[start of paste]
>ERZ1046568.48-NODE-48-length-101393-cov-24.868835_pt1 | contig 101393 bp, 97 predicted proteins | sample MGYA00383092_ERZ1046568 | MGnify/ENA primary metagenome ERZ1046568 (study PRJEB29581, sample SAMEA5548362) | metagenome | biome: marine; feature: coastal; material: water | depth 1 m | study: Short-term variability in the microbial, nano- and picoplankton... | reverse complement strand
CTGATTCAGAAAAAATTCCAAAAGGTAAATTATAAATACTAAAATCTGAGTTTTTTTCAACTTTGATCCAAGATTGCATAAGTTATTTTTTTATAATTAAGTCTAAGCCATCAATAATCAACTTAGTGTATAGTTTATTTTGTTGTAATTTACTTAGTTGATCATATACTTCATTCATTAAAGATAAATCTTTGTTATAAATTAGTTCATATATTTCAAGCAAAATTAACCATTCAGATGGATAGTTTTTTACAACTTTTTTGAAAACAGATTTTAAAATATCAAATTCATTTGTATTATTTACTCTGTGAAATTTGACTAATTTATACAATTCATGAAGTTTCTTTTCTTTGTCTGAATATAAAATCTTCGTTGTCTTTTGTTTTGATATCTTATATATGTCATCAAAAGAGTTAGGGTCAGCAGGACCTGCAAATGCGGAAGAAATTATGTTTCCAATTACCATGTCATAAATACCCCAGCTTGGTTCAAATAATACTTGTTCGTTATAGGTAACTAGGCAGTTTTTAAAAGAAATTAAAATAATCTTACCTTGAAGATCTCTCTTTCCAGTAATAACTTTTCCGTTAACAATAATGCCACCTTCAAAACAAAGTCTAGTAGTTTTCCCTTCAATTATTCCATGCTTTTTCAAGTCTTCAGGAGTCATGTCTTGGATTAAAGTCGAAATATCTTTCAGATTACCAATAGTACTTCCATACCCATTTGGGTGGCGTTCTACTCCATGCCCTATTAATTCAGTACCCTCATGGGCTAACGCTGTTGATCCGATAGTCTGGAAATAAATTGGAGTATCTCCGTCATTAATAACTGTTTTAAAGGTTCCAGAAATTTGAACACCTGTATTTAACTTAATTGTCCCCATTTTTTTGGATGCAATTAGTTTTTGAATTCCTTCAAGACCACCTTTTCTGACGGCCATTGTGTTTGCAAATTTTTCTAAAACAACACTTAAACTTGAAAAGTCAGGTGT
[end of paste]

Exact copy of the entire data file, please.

>ERZ1046568.48-NODE-48-length-101393-cov-24.868835_pt1 | contig 101393 bp, 97 predicted proteins | sample MGYA00383092_ERZ1046568 | MGnify/ENA primary metagenome ERZ1046568 (study PRJEB29581, sample SAMEA5548362) | metagenome | biome: marine; feature: coastal; material: water | depth 1 m | study: Short-term variability in the microbial, nano- and picoplankton... | reverse complement strand
CTGATTCAGAAAAAATTCCAAAAGGTAAATTATAAATACTAAAATCTGAGTTTTTTTCAACTTTGATCCAAGATTGCATAAGTTATTTTTTTATAATTAAGTCTAAGCCATCAATAATCAACTTAGTGTATAGTTTATTTTGTTGTAATTTACTTAGTTGATCATATACTTCATTCATTAAAGATAAATCTTTGTTATAAATTAGTTCATATATTTCAAGCAAAATTAACCATTCAGATGGATAGTTTTTTACAACTTTTTTGAAAACAGATTTTAAAATATCAAATTCATTTGTATTATTTACTCTGTGAAATTTGACTAATTTATACAATTCATGAAGTTTCTTTTCTTTGTCTGAATATAAAATCTTCGTTGTCTTTTGTTTTGATATCTTATATATGTCATCAAAAGAGTTAGGGTCAGCAGGACCTGCAAATGCGGAAGAAATTATGTTTCCAATTACCATGTCATAAATACCCCAGCTTGGTTCAAATAATACTTGTTCGTTATAGGTAACTAGGCAGTTTTTAAAAGAAATTAAAATAATCTTACCTTGAAGATCTCTCTTTCCAGTAATAACTTTTCCGTTAACAATAATGCCACCTTCAAAACAAAGTCTAGTAGTTTTCCCTTCAATTATTCCATGCTTTTTCAAGTCTTCAGGAGTCATGTCTTGGATTAAAGTCGAAATATCTTTCAGATTACCAATAGTACTTCCATACCCATTTGGGTGGCGTTCTACTCCATGCCCTATTAATTCAGTACCCTCATGGGCTAACGCTGTTGATCCGATAGTCTGGAAATAAATTGGAGTATCTCCGTCATTAATAACTGTTTTAAAGGTTCCAGAAATTTGAACACCTGTATTTAACTTAATTGTCCCCATTTTTTTGGATGCAATTAGTTTTTGAATTCCTTCAAGACCACCTTTTCTGACGGCCATTGTGTTTGCAAATTTTTCTAAAACAACACTTAAACTTGAAAAGTCAGGTGT